How “right” are the “far right”?


A Front National rally. Photo:  By NdFrayssinet (Own work) [CC BY-SA 3.0 (, via Wikimedia Commons

Across Europe there have been a number of political parties who are regarded as being on the “far right” or “extreme right” of the political spectrum due to their opposition to immigration and nationalistic attitudes towards citizenship and the nation state.

Although it depends on what news sources or political scientists you consult, far right parties in Europe are generally thought to include France’s Front National, Hungary’s Jobbik, the Greek Golden Dawn, the Austrian Freedom Party (FPŐ), the Sweden Democrats, the Danish People’s Party and the British National Party (BNP).

Some centre-right figures are unhappy about the use of the term “far right” to describe extremist groups and parties as it implies that centre-right politics is a moderated, watered-down version of an ideology which has been viewed as fascistic and racist.

Under the headline of ‘Europe’s extremists aren’t really on the right’, The Spectator, following the European Parliament elections in May 2014, wrote the following:

‘… from Sweden to Greece, the nasty parties have, in important ways, become more far-left than far-right. The parties which triumphed this week are those which offer a perfectly logical combination of xenophobia, nationalism and state authoritarianism.’

The Spectator has a point. A closer examination of far right parties reveals that many have embraced statist, protectionist and big government style policies traditionally favoured by social democrats, socialists and other ideological leftists.

The different sides to these parties’ platforms are summarised in The Weekmagazine:

‘These parties are right-wing in a very European sense: they tend to be nationalistic, favouring promotion of Christian values and strict limits on immigration but also support a strong welfare state for native Europeans. Their overarching theme is that the benefits of a country should go to the Europeans who were born there and pay taxes there, not to newcomers.’

This form of “welfare chauvinism”, a term used by news site The Conversation,and defined as ‘welfare for all, provided they’re us’ was documented in an interesting article published by the Guardian in the summer about the far right in Scandinavia. The Danish People’s Party (DPP), according to the paper, were promising larger increases in spending than the then-governing Social Democrats through extending eligibility for unemployment benefits from two to four years, reversing the cut made by the Social Democrat government. The DPP’s leader pledged to divert resources away from refugees and asylum seekers and into improving elderly care, promising ‘one hot bath per week’ for the elderly and infirm living at home. In neighbouring Sweden, the Sweden Democrats have pushed for a “more generous policy regarding primary school teachers’ pay.” Schools and healthcare are mentioned as priorities for the party while a party spokesperson is quoted by the Guardian as saying that they represent ‘traditional Scandinavian social democracy and nationalism.’ There are noticeable similarities between the DPP and the Sweden Democrats and other parties in Europe categorised as “far right”. France’s Front National have a protectionist, anti-globalisation agenda designed to protect native workers, businesses and industries and have advocated for the renationalisation of key state assets.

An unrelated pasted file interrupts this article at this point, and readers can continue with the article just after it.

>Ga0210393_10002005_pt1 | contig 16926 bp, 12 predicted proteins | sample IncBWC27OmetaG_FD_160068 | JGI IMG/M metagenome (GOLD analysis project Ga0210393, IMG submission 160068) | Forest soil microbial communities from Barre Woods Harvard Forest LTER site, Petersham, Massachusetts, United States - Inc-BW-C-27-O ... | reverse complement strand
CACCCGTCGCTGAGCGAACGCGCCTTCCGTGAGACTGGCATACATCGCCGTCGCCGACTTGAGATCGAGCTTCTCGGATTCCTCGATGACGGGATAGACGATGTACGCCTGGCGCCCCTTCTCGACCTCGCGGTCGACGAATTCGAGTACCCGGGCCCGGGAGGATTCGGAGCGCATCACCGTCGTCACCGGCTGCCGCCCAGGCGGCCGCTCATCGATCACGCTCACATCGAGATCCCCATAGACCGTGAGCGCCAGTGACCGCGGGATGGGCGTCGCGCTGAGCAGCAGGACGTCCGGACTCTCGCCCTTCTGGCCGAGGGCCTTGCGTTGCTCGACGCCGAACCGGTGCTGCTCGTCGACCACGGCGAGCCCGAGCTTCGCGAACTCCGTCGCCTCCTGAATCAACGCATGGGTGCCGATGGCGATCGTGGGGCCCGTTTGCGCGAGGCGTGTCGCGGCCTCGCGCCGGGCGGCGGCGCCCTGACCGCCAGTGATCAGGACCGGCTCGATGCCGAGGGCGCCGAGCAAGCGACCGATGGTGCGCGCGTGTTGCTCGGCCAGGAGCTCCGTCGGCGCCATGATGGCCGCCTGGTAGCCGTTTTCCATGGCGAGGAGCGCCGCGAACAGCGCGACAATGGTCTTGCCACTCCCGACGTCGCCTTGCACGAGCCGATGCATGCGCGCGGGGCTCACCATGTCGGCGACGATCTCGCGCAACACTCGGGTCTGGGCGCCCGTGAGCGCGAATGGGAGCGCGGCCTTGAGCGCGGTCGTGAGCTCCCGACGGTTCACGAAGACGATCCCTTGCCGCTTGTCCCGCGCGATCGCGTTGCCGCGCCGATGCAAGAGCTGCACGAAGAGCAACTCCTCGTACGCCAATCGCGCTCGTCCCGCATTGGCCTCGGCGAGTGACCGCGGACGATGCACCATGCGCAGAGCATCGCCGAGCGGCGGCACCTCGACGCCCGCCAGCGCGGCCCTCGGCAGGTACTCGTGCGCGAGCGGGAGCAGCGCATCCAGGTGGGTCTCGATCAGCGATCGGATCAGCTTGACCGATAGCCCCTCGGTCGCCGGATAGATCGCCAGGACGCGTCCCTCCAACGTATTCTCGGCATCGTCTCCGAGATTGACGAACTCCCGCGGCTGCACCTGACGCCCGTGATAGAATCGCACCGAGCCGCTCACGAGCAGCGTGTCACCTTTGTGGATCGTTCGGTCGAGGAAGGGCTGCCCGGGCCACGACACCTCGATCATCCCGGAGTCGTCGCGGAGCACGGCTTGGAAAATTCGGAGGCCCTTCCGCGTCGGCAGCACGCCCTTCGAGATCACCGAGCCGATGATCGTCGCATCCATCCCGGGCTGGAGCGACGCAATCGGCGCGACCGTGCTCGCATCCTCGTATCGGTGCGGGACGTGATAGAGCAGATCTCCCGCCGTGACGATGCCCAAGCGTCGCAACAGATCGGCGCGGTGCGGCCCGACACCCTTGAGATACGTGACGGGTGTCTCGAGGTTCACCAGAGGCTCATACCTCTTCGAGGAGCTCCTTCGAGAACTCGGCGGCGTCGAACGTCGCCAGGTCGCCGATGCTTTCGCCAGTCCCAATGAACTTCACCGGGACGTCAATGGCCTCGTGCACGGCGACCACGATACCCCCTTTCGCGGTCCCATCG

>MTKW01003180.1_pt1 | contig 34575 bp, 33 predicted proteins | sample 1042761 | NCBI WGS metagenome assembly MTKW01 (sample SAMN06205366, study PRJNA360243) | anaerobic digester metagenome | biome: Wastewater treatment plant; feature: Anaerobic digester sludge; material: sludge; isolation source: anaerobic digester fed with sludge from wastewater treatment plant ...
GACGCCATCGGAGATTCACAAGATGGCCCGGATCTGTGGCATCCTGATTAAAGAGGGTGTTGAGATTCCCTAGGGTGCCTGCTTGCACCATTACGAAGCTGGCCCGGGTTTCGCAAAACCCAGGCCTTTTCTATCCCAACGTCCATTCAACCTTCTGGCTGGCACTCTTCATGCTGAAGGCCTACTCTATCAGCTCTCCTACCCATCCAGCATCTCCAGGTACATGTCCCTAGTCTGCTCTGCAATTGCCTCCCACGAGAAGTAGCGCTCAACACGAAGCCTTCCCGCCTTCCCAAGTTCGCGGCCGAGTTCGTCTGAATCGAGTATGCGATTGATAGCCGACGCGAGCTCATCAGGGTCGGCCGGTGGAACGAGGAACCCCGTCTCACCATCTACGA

The Hungarian Jobbik, a party infamous for its anti-Israel and anti-Jewish rhetoric, state on the English version of their website that they are opposed to ‘globalised capitalism’ and promise to deliver universal free mobile internet and free dental care for all citizens. They would also allocate revenue generated through a ‘hamburger tax’ to promote active and healthy lifestyles. The British National Party’s economic nationalism is not too dissimilar to Jobbik’s or Front National’s. In recent general election manifestos, the BNP have voiced their opposition to laissez-faire capitalism, globalism and Thatcherism and have pledged to renationalise public transport, utilities and Royal Mail as well as increased public ownership in financial and banking.

By combining their traditional nationalistic, anti-immigration and anti-EU stances with liberal economic policies, these parties might be looking to bolster support among working-class voters. If this has been the intention then the strategy seems to be paying off in some quarters – both Front National and the DPP have attracted substantial working-class support in recent years.

Whatever the reasons, this blend of different ideologies and policy positions should make us rethink how we go about defining and categorising “far right” parties. Political scientist Cas Mudde, who studies the far right, claims that these parties share a common set of characteristics: nativism, populism and authoritarianism.

Terms like “nativist populist” or “authoritarian populist nativist” are clunky and cumbersome and are not the ones which headlines writers would readily use but this provides a good start on how we analyse and categorise parties on the “far right.”



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